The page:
[Cryptography] A review per day of TRNGs: OneRNG

Bill Cox waywardgeek at gmail.com
Wed Oct 22 10:01:59 EDT 2014

I had a ton of fun reviewing PHC candidates, and I learned a lot in the
process.  If people think it would be fun to review TRNGs in a similar
manner on this thread, then I'll do a review once per day-ish, until I
can't find any more TRNGs to review.

I'll start with my favorite, to begin on a positive note: OneRNG.


OneRNG is free-hardware and free-software, as in freedom.  It's typically
called open-hardware and open-source.  This is *very* important for a
TRNG.  *Any* TRNG that has either unavailable software source, or
unavailable hardware design is going to get a poor rating by me, since
security-through-obscurity has been shown over and over again to fail,
particularly with TRNGs. AFAIK, OneRNG is the *only* open-hardware/software
device that has been built which is suitable for cryptography (mine has
only been breadboarded so far).  TrueRNG claims to be, but I have yet to
see a schematic, let along a board layout or software source.  However,
maybe I'll find it when I do that review :-)  Rob Seward gets an honorable


This is free hardware and software in the best form.  However, as he
states, there are some security issues with this design that make it more
suitable for white noise generation than cryptography.

To support secure crypto, OneRNG takes unpredictability of their resulting
data *very* seriously.  Rather than rely on either radio noise or zener
noise, they put *both* on their board, and mix the streams together.  They
continuously monitor the health of both, and shut down if either is not
functioning properly.

They also disabled programming over USB, so nasty malware cannot subvert
the device.  This is a limitation of Rob Seward's design that he wisely
states in his documentation.  However, it is possible to intercept a OneRNG
in the mail, and reprogram it in nasty ways.  Users who are particularly
concerned about this possibility are encouraged to re-flash the device

This brings up threat models.  No hardware can be considered secure if sent
through the mail, unless we assume the mail service is trustworthy.  This
is true for laptops as well as TRNGs.  More than any other TRNG, OneRNG has
considered this a real threat and done something about it.  To verify you
have a genuine OneRNG, the metal shielding is removable.  You are
encouraged to inspect the board yourself and compare it to the picture
online.  The microcontroller label can be inspected, though it's hard to
prove it is not an impostor.  However, it is *very* difficult to make an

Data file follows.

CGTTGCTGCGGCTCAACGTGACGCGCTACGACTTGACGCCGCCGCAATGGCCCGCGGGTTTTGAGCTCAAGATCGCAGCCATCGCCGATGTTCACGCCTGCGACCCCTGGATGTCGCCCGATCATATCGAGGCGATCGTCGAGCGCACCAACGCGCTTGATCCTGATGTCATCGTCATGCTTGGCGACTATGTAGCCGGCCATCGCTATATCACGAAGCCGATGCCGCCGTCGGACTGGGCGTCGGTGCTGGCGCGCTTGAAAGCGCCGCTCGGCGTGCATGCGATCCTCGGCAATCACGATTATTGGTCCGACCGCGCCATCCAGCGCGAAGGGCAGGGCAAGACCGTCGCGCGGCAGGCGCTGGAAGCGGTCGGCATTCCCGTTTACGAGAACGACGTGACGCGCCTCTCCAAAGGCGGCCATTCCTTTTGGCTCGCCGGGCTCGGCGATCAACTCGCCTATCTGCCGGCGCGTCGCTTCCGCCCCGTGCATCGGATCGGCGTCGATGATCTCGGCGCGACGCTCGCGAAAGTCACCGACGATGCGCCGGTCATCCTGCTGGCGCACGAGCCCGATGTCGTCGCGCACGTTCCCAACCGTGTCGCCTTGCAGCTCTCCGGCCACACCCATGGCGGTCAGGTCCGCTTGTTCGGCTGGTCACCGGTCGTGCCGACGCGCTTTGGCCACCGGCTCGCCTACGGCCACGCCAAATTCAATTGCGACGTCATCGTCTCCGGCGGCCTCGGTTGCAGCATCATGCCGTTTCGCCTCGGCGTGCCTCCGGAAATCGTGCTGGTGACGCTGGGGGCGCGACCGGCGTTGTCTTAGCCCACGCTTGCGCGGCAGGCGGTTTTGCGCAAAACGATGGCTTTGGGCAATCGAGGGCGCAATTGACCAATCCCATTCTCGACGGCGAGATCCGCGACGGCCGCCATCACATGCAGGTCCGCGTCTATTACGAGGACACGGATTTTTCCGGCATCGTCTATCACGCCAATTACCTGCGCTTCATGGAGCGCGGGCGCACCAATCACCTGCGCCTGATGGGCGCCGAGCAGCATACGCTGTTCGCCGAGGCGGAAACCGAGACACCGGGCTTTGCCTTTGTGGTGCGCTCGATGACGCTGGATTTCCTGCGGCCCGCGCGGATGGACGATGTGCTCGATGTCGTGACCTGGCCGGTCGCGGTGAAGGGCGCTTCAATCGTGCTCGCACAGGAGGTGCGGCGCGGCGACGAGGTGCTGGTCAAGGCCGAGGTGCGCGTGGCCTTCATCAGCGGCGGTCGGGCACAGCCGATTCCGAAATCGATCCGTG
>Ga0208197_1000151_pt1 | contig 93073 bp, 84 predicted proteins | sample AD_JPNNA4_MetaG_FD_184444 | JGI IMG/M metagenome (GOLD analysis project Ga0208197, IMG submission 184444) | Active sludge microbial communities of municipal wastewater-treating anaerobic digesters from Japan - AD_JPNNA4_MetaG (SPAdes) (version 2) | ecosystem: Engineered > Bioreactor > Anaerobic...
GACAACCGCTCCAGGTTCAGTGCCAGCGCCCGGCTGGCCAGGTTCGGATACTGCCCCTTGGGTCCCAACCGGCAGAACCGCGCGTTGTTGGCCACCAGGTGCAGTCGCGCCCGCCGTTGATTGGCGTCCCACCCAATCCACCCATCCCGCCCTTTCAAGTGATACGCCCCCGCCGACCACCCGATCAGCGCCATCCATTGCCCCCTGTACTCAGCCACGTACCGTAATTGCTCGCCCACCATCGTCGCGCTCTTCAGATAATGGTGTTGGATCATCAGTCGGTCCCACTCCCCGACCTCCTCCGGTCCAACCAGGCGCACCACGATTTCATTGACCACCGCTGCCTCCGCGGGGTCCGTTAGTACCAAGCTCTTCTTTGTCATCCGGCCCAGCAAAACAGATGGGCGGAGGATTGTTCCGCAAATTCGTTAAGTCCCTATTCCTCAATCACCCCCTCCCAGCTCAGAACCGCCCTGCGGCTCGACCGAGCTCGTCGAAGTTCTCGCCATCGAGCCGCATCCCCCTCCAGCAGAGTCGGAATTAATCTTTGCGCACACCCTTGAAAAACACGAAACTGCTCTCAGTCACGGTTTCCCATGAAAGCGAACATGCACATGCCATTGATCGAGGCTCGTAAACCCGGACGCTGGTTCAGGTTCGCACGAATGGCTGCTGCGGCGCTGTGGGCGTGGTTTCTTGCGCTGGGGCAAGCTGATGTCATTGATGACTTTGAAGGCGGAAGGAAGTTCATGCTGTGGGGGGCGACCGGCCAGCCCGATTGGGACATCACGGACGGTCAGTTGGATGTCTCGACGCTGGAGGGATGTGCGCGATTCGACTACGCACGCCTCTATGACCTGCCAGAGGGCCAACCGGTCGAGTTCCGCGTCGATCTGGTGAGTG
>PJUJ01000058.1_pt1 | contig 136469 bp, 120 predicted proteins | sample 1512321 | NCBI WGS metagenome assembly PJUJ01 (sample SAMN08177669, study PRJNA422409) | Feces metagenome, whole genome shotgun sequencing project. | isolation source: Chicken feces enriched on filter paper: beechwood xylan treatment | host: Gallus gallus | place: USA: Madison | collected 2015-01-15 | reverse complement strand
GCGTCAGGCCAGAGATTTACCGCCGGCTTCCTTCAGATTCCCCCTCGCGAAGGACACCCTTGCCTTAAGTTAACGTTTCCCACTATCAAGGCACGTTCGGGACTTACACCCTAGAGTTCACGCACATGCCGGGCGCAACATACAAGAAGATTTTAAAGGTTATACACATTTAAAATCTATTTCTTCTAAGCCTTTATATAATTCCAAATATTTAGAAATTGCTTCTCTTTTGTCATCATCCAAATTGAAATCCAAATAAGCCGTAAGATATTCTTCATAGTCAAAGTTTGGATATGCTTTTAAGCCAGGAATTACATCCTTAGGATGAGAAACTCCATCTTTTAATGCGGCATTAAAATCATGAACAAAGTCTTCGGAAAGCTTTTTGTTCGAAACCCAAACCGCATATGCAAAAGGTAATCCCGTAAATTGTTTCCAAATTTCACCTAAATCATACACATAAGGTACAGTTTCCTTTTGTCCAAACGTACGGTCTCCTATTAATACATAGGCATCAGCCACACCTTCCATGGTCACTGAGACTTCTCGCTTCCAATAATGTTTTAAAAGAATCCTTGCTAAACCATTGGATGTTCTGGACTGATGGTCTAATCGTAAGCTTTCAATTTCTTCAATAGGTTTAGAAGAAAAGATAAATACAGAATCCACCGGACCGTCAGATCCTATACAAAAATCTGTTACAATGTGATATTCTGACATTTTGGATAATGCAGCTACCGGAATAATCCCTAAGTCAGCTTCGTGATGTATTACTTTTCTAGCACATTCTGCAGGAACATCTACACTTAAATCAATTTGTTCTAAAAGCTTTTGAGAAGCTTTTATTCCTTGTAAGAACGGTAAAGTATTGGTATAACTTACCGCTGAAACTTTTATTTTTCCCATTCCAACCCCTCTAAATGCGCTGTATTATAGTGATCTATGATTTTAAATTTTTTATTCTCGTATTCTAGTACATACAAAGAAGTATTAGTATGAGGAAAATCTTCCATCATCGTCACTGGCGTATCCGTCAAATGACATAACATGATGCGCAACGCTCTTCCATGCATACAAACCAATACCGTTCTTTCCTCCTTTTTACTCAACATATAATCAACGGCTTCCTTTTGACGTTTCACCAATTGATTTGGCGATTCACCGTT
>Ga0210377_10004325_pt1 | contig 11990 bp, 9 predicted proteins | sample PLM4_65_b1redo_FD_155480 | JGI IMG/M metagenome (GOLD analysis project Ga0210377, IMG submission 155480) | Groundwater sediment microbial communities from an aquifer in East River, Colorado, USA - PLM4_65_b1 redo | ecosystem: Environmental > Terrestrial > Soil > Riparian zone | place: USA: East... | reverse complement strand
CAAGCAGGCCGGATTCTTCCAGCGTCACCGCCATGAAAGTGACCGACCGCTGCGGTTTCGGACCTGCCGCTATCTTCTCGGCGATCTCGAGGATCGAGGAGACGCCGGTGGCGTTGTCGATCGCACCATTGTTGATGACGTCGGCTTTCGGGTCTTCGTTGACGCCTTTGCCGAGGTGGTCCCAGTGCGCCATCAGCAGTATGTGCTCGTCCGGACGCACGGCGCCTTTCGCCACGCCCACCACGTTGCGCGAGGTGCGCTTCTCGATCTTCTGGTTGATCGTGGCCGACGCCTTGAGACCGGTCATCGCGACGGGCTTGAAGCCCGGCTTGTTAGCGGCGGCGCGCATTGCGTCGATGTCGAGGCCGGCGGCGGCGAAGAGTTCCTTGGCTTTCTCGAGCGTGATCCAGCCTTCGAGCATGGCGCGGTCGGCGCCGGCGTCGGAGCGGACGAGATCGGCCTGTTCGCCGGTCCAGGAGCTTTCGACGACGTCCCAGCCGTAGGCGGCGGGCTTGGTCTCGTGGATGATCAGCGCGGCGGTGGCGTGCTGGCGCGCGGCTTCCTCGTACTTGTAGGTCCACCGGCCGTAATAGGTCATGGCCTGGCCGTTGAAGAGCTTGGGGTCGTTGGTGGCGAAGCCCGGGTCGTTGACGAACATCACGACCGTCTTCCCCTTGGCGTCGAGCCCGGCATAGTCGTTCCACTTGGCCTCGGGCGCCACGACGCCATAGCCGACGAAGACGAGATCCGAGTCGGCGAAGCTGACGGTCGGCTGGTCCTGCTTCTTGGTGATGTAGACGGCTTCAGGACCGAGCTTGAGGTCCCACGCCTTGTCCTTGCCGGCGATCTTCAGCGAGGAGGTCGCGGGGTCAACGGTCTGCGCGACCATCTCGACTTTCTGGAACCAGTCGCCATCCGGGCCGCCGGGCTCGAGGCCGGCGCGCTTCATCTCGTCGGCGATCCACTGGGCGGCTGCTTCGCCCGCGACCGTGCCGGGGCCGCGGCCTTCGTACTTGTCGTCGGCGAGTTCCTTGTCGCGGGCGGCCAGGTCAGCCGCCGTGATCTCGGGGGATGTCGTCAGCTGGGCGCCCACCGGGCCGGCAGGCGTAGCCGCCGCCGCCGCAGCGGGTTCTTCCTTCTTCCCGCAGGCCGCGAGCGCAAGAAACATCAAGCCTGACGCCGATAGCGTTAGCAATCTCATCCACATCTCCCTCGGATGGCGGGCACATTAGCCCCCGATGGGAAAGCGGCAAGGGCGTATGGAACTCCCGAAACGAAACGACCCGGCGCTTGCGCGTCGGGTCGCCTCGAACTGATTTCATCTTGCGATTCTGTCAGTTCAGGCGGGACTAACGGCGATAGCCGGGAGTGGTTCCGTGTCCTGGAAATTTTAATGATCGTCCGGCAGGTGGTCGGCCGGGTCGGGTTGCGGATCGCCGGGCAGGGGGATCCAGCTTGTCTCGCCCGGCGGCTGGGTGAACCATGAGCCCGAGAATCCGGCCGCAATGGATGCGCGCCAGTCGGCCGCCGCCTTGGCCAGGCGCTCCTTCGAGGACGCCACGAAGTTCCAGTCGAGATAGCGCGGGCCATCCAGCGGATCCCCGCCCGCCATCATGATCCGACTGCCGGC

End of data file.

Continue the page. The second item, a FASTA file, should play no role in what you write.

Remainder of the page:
impostor of a microcontroller that functions properly with a programmer and
debugging interface.  It most likely has to be built by the original
manufacturer, in this case TI.  So, there is an assumption that a complex
$4 chip has no back-door, but I find that far more palatable than the
assumption that Intel's RDRAND instruction has no back door.

The radio entropy source can be influenced remotely by a radio transmitter,
so the OneRNG randomly skips around in the frequency being sampled, and
makes that decision I assume using output at includes the zener noise.
While I am not sure I would want to rely on radio alone, when combined with
the zener, it seems secure enough to me.

The zener noise is, I believe, generated a typical reverse base-emitter
breakdown, because the fabs don't bother to make this mode of using a
transistor low-noise.  Real zeners are far less noisy.  This circuit is
cheap, but has some problems.  It drifts over time, and the noise level can
very a great deal from part to part, making it hard to build a reliable,
dependable entropy source.  However, they do monitor it's health, and shut
down if it fails.

Because of the saturating amplification of the zener noise, an attacker can
influence the output with a very small injected signal.  To counter this
threat, OneRNG encases all of the analog circuits in a solid metal box.
The back side of the board under this box is a solid ground plane, with
several vias connecting the box to this ground plane.  Paul seems to know
what he's doing here, and I think he has likely succeeded in an excellent
shield against external interference.

As for downsides, OneRNG is not as simple as some TRNGs.  This makes it
tougher to insure it is secure.  Also, the possibility of having it
reprogrammed by an attacker who intercepts it in the mail remains an issue,
since most users will not likely re-flash their device.  I am not sure if
the flash can be dumped securely over USB, or if an attacker can mod the
program to deliver the original firmware, hiding the malware.

The biggest current downside to OneRNG is that you cannot buy one yet.
They are in Beta stage.  Paul has his own pick-and-place machine, and
hopefully will ramp production soon.  I plan to buy one when he does.

In summary, I give this TRNG my highest rating: secure for all
cryptographic purpose, IMO.  All threat models I can conceive have been
considered.  I would encourage users concerned about mail interception to
compare their firmware to that on the website, and then re-flash it anyway.

Also, Paul has been very helpful to me on my own TRNG project, which is
going beyond the call of duty.  He really does seem to want the world to be
more secure, and is willing to help other TRNG developers towards that
goal.  I do hope that in a future version, Paul might consider dropping the
zener and use a more noise injection resistant and more consistently
manufacturable Infinite Noise Multiplier, but he should ship what he has
for now.  Upgrading to an INM might be splitting hairs for the security of
this device.

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